This is about a story that aired six years ago and a plot arc that was first mentioned four years ago. The link only occurred to me a few months ago. Since then I’ve intended to write something about it but haven’t, mostly because it’s pretty flimsy and uninteresting. But I’m at a loose end so here we are.
Looking back, knowing about the existence of “religious order” The Silence (or, possibly, The Silents) the title of Steven Moffat’s first series four script seems designed to be a “clever” revelation at a later date. It’s safe to assume that he’d had the idea of The Silence for a while, intending to implement them as one of his Big Ideas should he ever get to run Doctor Who. We know that he wrote Silence in the Library and Forest of the Dead after he’d discovered he’d be succeeding Russell the T as the lead exec. Is it possible that Moffat’s intention was to have the Silence appear-but-not-appear in the episodes? A cheeky bit of pre-planning ahead of time as showrunner proper?
Well obviously yes, it is possible. And it would fit with the way in which Moffat’s known to operate. His preferred method for writing Doctor Who (more accurately his preferred method for planning out the big, landmark episodes that are clearly his focus) is to have a vague working idea of where he’s going without too many bothersome specifics worked out. That way he can drop in teasers and tie them together when the appropriate time comes without spending too much time tying himself in knots working all the complexities out. Sometimes it works, as with his tying of the series six opening and closing stories. Sometimes it doesn’t, as it didn’t with River Song, Trenzalore, and the reason for the TARDIS explosion in season five.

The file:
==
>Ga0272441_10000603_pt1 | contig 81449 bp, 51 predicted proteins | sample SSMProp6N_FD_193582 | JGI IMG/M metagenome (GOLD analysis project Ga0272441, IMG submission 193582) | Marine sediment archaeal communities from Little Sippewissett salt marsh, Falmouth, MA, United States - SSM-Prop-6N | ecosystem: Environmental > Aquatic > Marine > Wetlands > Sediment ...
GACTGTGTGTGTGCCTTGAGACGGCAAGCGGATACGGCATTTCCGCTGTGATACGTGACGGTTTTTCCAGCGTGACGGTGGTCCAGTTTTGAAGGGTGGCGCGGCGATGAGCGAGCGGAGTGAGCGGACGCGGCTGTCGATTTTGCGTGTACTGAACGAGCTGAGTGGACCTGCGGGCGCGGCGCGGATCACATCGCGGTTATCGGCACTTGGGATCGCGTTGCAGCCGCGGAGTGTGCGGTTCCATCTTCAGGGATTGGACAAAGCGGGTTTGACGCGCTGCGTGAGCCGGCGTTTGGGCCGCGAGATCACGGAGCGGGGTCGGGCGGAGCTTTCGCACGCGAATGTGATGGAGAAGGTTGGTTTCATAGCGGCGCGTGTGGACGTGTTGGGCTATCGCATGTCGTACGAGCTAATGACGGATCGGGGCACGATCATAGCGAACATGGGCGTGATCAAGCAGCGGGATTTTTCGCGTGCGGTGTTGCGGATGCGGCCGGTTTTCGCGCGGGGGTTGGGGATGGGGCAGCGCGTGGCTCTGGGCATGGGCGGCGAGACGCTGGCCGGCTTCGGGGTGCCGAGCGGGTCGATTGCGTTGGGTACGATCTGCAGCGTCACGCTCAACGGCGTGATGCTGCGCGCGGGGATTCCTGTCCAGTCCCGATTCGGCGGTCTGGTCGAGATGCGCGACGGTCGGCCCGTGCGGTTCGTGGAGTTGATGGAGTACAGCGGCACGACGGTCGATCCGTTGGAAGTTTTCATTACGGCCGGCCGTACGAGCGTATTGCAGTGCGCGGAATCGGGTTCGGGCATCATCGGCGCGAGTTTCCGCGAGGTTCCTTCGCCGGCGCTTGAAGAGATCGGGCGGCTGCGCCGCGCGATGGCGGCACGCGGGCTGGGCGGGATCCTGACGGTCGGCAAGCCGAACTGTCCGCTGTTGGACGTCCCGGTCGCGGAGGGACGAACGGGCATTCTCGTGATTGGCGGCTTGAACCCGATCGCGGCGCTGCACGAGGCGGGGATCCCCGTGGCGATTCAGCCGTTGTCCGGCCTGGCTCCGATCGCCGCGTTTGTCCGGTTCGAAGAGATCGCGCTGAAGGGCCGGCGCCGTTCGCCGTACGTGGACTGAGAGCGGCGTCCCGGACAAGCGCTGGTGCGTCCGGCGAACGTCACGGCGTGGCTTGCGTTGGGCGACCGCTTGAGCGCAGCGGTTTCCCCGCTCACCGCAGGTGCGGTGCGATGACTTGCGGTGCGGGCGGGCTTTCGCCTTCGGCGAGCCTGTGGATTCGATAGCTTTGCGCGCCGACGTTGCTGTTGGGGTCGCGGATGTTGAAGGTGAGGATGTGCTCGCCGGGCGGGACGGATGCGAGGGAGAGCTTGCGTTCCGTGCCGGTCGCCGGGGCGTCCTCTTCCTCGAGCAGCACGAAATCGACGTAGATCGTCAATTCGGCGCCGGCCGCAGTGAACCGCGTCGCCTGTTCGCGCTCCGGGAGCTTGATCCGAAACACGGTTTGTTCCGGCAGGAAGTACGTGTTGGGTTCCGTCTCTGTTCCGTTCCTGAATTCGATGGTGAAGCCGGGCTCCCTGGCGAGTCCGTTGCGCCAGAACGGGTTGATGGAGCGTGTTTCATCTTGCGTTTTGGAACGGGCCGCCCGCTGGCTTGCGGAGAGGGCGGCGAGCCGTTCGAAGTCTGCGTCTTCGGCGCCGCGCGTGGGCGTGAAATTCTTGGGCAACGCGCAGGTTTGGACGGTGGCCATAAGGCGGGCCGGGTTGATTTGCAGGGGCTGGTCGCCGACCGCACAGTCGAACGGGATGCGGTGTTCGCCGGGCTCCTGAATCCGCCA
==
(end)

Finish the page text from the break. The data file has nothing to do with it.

It’s also not like Moff is above playing around with titles in this way. He’s admitted that he chose to call the season five finale The Big Bang because he knew it would be the episode in which River Song was conceived in the TARDIS. He’s described that as a dirty joke that only he was in on (giving you a marvellous insight into his maturity and how seriously he takes his job). Silence in the Library would fit snugly into that same approach and, in fairness, be a far more creative example of forward planning and title tomfoolery.
That Moffat has never, to my knowledge, commented on the significance of the Library story’s opening title makes me think that I’m probably reading too much into things. If the Silence were intended to be in the episode, unseen, then he wouldn’t have been able to stop himself from crowing about it after six years. It’s beyond him, not at all within his nature. The man’s too much of a smug show-off. My guess would be that he either got a draft or two in and decided to strip the Silence out and replace them with the less impressive and memorable Vashta Nerada or that RTD had issues with the foreshadowing. It’s known that Moffles had to fight for the inclusion of River Song. Maybe Davies felt that the Silence would be too much left unexplained and gave Moffat the choice of seeding in one or the other. Perhaps he invented The Silence after the Library story was finished and took inspiration for naming them from that episode title.
We’re never going to know. But it’s interesting to think that there could be a connection between the Library two parter and the Moffat era proper beyond an appearance of River Song.